Published: July 20, 2022
Sunrise image taken by Kathy Caldwell on an early morning walk.
Want an accessible and enjoyable physical exercise that helps your body and brain in a myriad of healthy ways? Take a hike!
Let’s start with the obvious - hiking brings you in direct contact with the healing and calming effects of nature. You’ve probably heard of forest bathing, a Japanese term coined 40 years ago to encourage people to spend time in nature (no actual bathing required.) Whether you call it forest bathing, hiking or a nature walk the end result is basically the same, according to Kaiser Permanente.
“There’s a reason why the largest cities in the world have parks, trees, and pockets of nature woven throughout their busy streets. One study by the International Journal of Environmental Health Research found that spending time in an urban park can have a positive impact on a person’s sense of well-being. Aside from city parks, the more in-depth practice of forest bathing has been found to lower blood pressure, heart rate, and levels of harmful hormones — like cortisol, which your body produces when it’s stressed. This can help put you in a more calm and relaxed state. In addition, studies have found that simply spending 10 to 20 minutes a day outdoors can lead to increased well-being and happiness — and decreased amounts of stress.”
Kendal resident Kathy Caldwell’s early morning nature walks with her dog Heidi attests to many of those benefits. “I think the most joy I have walking with Heidi is not so much on the organized walks to the Lorain County Metro Parks but the early morning walks where I get to enjoy the sunrise, the fresh air of the cool mornings, seeing the 'critters' along the way - which sometimes Heidi wants to chase (deer) and the photographs I take during those early morning walks. I especially enjoy the early morning dew on spider webs and flowers,” she says.
Hiking comes with many physical benefits too. The National Park Service calls hiking “a great whole-body workout—from head to toe and everything in between.”
Physical benefits of hiking include:
- stronger muscles and bones
- improved sense of balance
- improved heart health
- decreased risk of certain respiratory problems
Hiking is also an activity you can easily do solo or with others, including younger family members and friends. And hiking is often an easy pathway to discovering new interests, from bird and wildflower watching to camping and kayaking.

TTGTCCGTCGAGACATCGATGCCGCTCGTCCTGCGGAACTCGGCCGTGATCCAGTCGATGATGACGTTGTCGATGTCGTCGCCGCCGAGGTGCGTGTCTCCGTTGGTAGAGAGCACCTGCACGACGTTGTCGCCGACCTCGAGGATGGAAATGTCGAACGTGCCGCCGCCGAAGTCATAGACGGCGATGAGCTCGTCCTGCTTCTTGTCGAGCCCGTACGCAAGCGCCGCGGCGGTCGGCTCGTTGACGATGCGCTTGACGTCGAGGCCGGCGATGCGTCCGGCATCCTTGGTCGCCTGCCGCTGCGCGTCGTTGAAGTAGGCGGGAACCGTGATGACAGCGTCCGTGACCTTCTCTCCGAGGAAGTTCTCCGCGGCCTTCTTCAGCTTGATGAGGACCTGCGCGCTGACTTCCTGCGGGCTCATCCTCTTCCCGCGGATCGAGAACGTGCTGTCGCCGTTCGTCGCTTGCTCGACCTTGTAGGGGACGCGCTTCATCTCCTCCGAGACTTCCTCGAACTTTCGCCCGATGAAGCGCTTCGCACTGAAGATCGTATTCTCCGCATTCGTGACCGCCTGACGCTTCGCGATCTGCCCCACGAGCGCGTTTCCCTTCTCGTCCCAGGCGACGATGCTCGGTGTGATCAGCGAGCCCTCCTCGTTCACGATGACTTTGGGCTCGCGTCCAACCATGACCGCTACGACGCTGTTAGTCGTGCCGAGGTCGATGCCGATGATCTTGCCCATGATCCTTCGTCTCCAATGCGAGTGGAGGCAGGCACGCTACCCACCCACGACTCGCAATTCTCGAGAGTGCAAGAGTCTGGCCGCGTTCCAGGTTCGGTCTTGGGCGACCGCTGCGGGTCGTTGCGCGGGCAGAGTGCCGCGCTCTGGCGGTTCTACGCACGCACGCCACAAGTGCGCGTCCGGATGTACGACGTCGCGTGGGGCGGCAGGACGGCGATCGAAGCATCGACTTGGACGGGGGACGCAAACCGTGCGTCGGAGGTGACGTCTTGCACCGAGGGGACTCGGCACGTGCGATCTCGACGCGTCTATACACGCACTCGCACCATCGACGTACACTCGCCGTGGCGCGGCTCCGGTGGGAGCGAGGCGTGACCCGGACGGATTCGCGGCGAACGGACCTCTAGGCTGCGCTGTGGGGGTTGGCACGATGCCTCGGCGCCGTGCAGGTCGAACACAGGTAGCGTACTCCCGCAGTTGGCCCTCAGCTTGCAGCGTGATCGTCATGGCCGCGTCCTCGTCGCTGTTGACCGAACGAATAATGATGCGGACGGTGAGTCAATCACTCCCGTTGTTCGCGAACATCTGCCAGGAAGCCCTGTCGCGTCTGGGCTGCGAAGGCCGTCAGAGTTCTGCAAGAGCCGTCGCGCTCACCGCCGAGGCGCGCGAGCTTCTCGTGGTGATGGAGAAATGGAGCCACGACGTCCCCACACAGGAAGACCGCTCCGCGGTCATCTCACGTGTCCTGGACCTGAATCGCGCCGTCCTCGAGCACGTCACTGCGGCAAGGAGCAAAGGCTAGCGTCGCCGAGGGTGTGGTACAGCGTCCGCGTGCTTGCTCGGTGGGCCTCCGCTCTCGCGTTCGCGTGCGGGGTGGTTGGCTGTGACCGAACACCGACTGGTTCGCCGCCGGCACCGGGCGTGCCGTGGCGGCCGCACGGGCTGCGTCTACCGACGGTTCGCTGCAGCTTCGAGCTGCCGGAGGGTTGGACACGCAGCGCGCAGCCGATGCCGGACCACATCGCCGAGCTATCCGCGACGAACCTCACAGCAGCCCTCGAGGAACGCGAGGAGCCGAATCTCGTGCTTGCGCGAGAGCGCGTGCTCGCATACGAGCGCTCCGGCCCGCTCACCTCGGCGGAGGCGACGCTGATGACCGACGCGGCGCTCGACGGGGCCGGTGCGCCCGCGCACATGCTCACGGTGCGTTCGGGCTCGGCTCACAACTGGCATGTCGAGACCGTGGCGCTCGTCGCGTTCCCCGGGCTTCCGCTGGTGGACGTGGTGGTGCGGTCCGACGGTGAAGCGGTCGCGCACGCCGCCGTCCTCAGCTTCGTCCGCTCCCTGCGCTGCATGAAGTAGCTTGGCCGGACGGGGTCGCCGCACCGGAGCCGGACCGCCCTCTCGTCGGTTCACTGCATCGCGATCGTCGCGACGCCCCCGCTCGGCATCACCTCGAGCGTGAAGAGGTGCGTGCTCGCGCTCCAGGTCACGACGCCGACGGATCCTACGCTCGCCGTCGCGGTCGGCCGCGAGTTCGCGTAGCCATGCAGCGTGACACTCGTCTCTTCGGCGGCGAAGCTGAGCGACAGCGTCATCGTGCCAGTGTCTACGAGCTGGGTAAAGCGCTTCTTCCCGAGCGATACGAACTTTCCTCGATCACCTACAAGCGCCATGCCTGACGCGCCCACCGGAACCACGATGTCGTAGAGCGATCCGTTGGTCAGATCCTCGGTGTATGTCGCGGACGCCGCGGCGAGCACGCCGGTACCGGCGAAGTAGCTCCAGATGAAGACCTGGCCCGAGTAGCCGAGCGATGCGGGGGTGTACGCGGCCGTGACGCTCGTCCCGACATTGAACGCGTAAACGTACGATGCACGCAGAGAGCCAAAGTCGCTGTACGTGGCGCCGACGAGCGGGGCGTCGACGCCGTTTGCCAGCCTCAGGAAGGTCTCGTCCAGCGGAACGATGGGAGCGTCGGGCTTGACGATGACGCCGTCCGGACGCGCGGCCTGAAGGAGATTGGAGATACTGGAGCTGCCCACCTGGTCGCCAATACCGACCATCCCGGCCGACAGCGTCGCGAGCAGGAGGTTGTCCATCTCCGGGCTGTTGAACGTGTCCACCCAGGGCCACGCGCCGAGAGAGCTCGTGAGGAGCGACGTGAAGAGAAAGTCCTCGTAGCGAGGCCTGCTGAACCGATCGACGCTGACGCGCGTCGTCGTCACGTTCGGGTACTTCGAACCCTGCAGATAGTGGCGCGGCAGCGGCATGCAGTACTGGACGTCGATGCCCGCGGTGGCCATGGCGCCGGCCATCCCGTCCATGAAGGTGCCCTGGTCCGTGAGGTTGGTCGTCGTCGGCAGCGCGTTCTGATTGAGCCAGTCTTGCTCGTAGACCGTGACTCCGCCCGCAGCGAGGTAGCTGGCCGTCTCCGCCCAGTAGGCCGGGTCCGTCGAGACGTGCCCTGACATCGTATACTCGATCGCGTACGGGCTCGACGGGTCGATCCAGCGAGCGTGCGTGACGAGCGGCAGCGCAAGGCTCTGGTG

Hiking in your backyard
Northeast Ohio is home to many parks, including a national one – Cuyahoga Valley National Park. CVNP has more than 125 miles of hiking trails that are ideal for day hikes, from easy to strenuous and through wooded terrain and along streams.
Before you hit the trail, be sure to show your feet some TLC. “No one ever loved a pair of ill-fitting boots. The difference between blisters and bliss is taking the time to get a great fit,” says REI, adding “you have a dizzying array of choices, from ultralight trail shoes to mountaineering boots.”
REI, a national outdoor chain with a location in Beachwood, not only sells hiking books but offers “expert advice” buying guides on a myriad of topics related to hiking, such as shoes, trekking poles, headlamps, binoculars – even hiking gear for Fido.
Joining a hiking club, such as the 100-year-old Cleveland Hiking Club, is a great way to explore the area with experienced hikers. You don’t have to join the club to hike with them, in fact you must complete six club hikes as a visitor within one year to be eligible to join. And you won’t have trouble finding a hike that suits your ability and interest – hikes range from 3-mile leisure to 10-mile or longer off-trail hikes.
Or you can join Lorain County Metro Parks “hiking stick program” – you earn a hiking stick after completing 10 hikes in 6 parks between April 1 to June 30. Looking for a fun intergenerational outing? This one fits the bill.
Looking for a more adventurous hike. Check out multi-day trips offered by Road Scholar that include U.S. and foreign destinations and a range of activity levels.
Are you making plans for your future? Kendal at Oberlin offers an active lifestyle with opportunities for lifelong learning, art and culture.
In the past, Molly Kavanaugh frequently wrote about Kendal at Oberlin for the Cleveland Plain Dealer, where she was a reporter for 16 years. Now we are happy to have her writing for the Kendal at Oberlin Community.
About Kendal at Oberlin: Kendal is a nonprofit life plan community serving older adults in northeast Ohio. Located about one mile from Oberlin College and Conservatory, and about a 40 minute drive from downtown Cleveland, Kendal offers a vibrant resident-led lifestyle with access to music, art and lifelong learning.